Discussion in 'Article Discussion' started by CardJoe, 28 May 2010.
good for websites (such as yourselves)
bad for the over-interested enthusiast (like us)
yes... good... *Mr. Burns voice*
I am perfectly capable of damaging computer equipment on my own, without getting help and pointers from others!
It seems that the only reason this would exist is for people to mind numbingly stare at the everincreasing number displayed on the screen.
Something like this allows us to get real-world numbers for a statistic like an EEPROM chip's lifetime instead of just taking for-granted what the manufacturers tell us.
We've all seen the disparity between the marketing claims of performance, airflow, noise etc for fans, and their real-world performance in testing.
How many other devices do we buy, taking for granted what the manufacturers tell us about them without ever having the tools or know-how to test their claims?
It's a risky line of thinking, leading to tinfoil hats and wild theories, but it's still nice to see something like this out there.
Surely you could do the same thing for SSDs in software? You wouldn't need any additional circuitry - just plug the SSD into a PC and let the software do its thing?
Still, either way, it's not something your average user would need - I couldn't afford to throw away a couple of hundred quid just to see how long my SSD might last... It's more suited to test and review sites like bit - although I'm not sure how a manufacturer would like you testing review samples to destruction?
this could be nice for real reviewers who have the readers truly in mind and go the distance in showing their readers what you really get.
except it's be hard to produce accurate numbers as each drive would be different... one drive may last twice the manufacturer's quoted number of read/writes, another may keel over after only half the quoted number... it's like overclocking your mileage may vary, just because one chip will hit 4GHz doesn't mean they all will...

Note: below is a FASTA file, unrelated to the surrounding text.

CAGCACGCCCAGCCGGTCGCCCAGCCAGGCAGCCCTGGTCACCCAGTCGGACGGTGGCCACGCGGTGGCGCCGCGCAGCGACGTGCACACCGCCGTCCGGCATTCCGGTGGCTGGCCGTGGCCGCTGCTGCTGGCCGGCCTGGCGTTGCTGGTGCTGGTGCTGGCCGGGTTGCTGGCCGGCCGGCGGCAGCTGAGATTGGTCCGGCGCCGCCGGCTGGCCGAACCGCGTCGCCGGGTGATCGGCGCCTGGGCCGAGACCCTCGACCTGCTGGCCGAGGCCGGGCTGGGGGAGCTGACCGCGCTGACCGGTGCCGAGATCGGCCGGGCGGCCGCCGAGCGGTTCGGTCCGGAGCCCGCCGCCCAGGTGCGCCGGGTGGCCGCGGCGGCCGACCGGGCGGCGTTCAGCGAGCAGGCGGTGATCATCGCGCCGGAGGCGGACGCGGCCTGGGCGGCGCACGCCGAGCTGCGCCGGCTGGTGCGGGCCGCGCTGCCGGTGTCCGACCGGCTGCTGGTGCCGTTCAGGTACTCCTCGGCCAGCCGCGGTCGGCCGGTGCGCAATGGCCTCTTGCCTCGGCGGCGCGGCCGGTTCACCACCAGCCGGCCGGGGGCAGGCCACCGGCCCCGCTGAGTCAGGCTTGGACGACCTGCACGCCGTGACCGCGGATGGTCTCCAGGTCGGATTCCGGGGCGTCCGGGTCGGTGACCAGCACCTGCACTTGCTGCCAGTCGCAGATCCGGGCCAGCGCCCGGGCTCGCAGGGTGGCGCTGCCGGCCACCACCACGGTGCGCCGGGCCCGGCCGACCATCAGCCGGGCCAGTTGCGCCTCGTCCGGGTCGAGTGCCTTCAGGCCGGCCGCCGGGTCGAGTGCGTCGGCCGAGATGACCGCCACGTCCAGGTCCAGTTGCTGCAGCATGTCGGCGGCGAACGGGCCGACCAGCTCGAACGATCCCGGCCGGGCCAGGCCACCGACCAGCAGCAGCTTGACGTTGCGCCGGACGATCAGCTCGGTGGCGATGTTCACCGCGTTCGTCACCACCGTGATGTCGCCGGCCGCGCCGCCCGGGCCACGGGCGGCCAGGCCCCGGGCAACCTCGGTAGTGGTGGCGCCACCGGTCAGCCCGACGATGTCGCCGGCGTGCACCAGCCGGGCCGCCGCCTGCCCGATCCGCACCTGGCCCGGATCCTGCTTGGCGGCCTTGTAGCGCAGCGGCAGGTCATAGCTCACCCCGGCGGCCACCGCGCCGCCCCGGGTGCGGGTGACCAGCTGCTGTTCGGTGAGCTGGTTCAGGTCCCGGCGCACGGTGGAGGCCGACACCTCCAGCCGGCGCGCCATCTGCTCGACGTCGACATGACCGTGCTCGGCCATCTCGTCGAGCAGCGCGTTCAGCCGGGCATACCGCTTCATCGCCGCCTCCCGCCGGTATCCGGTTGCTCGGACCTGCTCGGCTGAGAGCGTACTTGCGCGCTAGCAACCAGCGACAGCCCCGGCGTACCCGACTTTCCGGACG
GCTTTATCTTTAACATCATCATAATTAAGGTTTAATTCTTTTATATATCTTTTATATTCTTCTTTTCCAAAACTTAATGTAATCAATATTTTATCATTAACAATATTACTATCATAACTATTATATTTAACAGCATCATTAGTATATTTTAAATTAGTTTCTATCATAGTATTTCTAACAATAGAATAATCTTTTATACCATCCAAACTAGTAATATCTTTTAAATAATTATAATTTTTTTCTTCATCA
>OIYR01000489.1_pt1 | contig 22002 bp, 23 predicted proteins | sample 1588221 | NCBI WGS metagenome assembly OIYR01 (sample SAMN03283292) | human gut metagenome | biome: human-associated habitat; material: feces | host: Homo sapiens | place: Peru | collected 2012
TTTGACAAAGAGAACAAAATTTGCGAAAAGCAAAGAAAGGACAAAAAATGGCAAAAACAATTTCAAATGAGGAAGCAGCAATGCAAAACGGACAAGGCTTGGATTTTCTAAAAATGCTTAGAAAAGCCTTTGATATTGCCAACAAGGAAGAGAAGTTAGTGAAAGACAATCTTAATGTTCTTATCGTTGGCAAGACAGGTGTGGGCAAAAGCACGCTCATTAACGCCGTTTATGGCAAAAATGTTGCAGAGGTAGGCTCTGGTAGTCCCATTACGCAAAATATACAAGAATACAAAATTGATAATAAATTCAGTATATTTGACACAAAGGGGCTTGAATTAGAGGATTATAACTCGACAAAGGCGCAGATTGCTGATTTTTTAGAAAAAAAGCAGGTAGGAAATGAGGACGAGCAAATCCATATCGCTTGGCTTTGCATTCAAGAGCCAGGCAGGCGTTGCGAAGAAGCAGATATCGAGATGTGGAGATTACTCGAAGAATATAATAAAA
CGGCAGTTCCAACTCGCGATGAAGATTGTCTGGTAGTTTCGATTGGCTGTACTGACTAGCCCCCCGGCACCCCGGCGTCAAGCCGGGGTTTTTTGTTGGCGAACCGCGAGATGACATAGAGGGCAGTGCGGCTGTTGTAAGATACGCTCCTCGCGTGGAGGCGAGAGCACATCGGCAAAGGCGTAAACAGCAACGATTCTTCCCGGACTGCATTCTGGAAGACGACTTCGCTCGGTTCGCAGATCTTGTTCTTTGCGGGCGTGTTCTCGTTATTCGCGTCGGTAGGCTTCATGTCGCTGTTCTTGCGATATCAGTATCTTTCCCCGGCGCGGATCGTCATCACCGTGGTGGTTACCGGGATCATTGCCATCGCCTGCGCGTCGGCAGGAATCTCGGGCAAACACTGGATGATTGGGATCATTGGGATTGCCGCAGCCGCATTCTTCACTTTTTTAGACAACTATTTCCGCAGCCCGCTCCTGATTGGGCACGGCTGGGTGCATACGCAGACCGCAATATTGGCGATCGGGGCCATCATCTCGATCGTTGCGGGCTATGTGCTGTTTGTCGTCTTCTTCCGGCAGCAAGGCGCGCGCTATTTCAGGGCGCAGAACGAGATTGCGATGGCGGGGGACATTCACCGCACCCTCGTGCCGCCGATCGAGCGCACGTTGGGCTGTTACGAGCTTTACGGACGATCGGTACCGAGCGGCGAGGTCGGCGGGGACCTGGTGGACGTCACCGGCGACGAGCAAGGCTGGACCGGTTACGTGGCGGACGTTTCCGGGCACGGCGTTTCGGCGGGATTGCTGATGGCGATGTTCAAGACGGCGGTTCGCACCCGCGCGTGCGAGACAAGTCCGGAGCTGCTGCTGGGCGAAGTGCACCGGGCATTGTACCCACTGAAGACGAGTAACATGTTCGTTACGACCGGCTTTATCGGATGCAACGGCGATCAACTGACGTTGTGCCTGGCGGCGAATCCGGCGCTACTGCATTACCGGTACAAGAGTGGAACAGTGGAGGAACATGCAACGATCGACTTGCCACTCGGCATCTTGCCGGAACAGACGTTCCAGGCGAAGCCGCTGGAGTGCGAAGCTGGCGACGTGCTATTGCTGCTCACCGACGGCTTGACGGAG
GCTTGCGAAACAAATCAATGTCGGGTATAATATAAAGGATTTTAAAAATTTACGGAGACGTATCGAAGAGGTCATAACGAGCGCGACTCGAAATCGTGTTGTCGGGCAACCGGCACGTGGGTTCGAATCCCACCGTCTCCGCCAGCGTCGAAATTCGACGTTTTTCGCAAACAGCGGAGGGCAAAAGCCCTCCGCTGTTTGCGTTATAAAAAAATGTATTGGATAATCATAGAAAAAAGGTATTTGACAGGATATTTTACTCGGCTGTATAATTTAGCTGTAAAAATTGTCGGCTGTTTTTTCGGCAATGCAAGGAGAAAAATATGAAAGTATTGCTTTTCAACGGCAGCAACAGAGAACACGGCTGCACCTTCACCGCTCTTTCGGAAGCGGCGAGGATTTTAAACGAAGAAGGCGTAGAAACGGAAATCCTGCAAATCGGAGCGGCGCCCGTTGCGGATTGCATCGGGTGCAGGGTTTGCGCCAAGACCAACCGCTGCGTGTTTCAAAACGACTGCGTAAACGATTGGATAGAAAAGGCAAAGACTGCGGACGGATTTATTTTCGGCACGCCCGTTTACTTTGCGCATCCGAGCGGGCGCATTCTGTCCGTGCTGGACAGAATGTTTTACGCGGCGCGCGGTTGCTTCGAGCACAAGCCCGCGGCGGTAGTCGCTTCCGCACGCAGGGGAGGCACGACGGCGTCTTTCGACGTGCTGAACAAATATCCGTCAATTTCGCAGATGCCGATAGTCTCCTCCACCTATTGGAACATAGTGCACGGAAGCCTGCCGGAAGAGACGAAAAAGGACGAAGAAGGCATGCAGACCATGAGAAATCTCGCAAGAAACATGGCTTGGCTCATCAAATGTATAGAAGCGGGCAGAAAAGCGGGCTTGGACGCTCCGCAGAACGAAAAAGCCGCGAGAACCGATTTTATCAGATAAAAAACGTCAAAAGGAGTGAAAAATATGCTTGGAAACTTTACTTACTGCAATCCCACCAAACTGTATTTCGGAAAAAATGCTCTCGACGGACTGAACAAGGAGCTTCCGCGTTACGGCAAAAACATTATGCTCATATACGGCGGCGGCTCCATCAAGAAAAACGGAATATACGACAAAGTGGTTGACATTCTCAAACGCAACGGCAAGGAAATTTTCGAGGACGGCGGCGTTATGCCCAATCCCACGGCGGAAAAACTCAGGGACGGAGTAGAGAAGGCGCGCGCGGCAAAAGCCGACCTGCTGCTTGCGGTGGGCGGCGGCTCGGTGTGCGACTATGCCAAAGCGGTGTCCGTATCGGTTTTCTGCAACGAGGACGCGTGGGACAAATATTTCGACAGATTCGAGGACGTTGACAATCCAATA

This. It's just a neat gadget that lets nerds like us waste our spare time on disproving manufacturer's "perfect conditions" specs. Yeah, that 30-mile radio will only work for 30 miles between two tall mountains on a sunny day. And your 54-mbps 802.11g connection can never get 54mbps.
I guess it's nice to know just how long you can expect a SSD to last. But the only real use for it is enthusiast websites and magazines. Not many of us can afford to burn out hardware just to see how long its life cycle would be.
Reminds me of the Tom's Hardware videos years ago, where they would take the heatsinks off of CPU's to see if they shut down or fried. Great for lab tests to inform but not for the general consumer to use.
Yes, you can do this The device in question is meant to test the individual Flash ICs, without a controller chip and such getting in the way.
I have done the math on testing Flash-based SSDs in a configuration like you suggested, and it came down to that for old-school 10k cycles MLC drives with 4k writes it'd take less than a few days to kill a drive. With current ~3k cycles MLC drives it's got to be even worse
true you probably would need at least 3 drives to run such a test.
Yes, but what's the point of testing individual ICs in isolation?
To verify the claims on the manufacturer's datasheet for the IC?
See for example: http://nvsl.ucsd.edu/ftest.html
In the published article they test Flash ICs from 5 different manufacturers. The error rate with MLC is a lot higher than with SLC, data corruption between adjoining cells is significant with MLC, less so with SLC. MLC also has random latency spikes while reading whereas SLC doesn't have this.
It's all stuff you often won't find in those datasheets.
Did something similar (unintentionally) on a TI-83 calculator.. I wrote a 'benchmarking' program which just filled in every variable with random huge numbers and then erased them, and the point was to see how fast it could do it like 10,000 times or something. I messed up the program and it just ran endlessly, and the calculator died heroically in about ten minutes.
Called TI and the technician was the first person to tell me about the lifespan of memory chips :-\
Sorry about the offtopicness, just reminded me of one of the stupid things I did in middle school...
It can't have been SRAM/DRAM, then. Sounds more like you wrote to the storage (EEPROM or such), which does have a very limited lifespan in comparison to the RAM.
You'd need at least 75 drives for a statistically relevant sample. But enough of that, how about ordering some drives from scan and then returning them afterwards. I love destroying stuff.
This makes sense for my current employer - I work for a TV repair company we're seeing more problems with EEPROM chips in TVs losing data or corrupting - this would really help us out as we're resetting/replacing a fair number of them
Destroying EEPROM? >.>
Of course, you could test EEPROM's from manufacturers to see who has the highest average survival time, but that'd take quite a while...
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